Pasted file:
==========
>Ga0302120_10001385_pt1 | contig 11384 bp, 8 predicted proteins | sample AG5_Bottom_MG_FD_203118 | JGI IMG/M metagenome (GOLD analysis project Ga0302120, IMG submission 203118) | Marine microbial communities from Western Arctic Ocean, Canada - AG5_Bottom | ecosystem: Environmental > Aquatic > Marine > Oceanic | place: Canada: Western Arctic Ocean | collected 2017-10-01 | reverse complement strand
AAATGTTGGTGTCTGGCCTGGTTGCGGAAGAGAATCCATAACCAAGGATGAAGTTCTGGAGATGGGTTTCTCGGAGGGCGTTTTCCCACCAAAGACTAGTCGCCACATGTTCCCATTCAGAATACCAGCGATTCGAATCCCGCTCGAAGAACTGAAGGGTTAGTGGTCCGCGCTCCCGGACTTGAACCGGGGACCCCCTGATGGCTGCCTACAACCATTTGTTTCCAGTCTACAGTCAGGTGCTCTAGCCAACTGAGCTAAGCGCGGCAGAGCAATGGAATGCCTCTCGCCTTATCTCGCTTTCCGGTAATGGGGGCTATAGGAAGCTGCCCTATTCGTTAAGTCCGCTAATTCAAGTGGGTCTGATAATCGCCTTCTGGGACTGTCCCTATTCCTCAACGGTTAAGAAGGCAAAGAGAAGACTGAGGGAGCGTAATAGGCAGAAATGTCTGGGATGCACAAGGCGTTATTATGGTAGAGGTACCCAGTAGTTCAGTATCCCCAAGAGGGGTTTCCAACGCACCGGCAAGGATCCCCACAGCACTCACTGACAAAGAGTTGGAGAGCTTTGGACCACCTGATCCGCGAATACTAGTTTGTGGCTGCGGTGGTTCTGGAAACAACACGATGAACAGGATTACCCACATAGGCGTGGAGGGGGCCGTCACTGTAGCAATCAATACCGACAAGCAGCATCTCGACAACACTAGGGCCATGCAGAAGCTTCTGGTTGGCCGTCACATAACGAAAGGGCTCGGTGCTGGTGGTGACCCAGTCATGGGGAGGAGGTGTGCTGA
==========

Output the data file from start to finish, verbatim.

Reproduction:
>Ga0302120_10001385_pt1 | contig 11384 bp, 8 predicted proteins | sample AG5_Bottom_MG_FD_203118 | JGI IMG/M metagenome (GOLD analysis project Ga0302120, IMG submission 203118) | Marine microbial communities from Western Arctic Ocean, Canada - AG5_Bottom | ecosystem: Environmental > Aquatic > Marine > Oceanic | place: Canada: Western Arctic Ocean | collected 2017-10-01 | reverse complement strand
AAATGTTGGTGTCTGGCCTGGTTGCGGAAGAGAATCCATAACCAAGGATGAAGTTCTGGAGATGGGTTTCTCGGAGGGCGTTTTCCCACCAAAGACTAGTCGCCACATGTTCCCATTCAGAATACCAGCGATTCGAATCCCGCTCGAAGAACTGAAGGGTTAGTGGTCCGCGCTCCCGGACTTGAACCGGGGACCCCCTGATGGCTGCCTACAACCATTTGTTTCCAGTCTACAGTCAGGTGCTCTAGCCAACTGAGCTAAGCGCGGCAGAGCAATGGAATGCCTCTCGCCTTATCTCGCTTTCCGGTAATGGGGGCTATAGGAAGCTGCCCTATTCGTTAAGTCCGCTAATTCAAGTGGGTCTGATAATCGCCTTCTGGGACTGTCCCTATTCCTCAACGGTTAAGAAGGCAAAGAGAAGACTGAGGGAGCGTAATAGGCAGAAATGTCTGGGATGCACAAGGCGTTATTATGGTAGAGGTACCCAGTAGTTCAGTATCCCCAAGAGGGGTTTCCAACGCACCGGCAAGGATCCCCACAGCACTCACTGACAAAGAGTTGGAGAGCTTTGGACCACCTGATCCGCGAATACTAGTTTGTGGCTGCGGTGGTTCTGGAAACAACACGATGAACAGGATTACCCACATAGGCGTGGAGGGGGCCGTCACTGTAGCAATCAATACCGACAAGCAGCATCTCGACAACACTAGGGCCATGCAGAAGCTTCTGGTTGGCCGTCACATAACGAAAGGGCTCGGTGCTGGTGGTGACCCAGTCATGGGGAGGAGGTGTGCTGA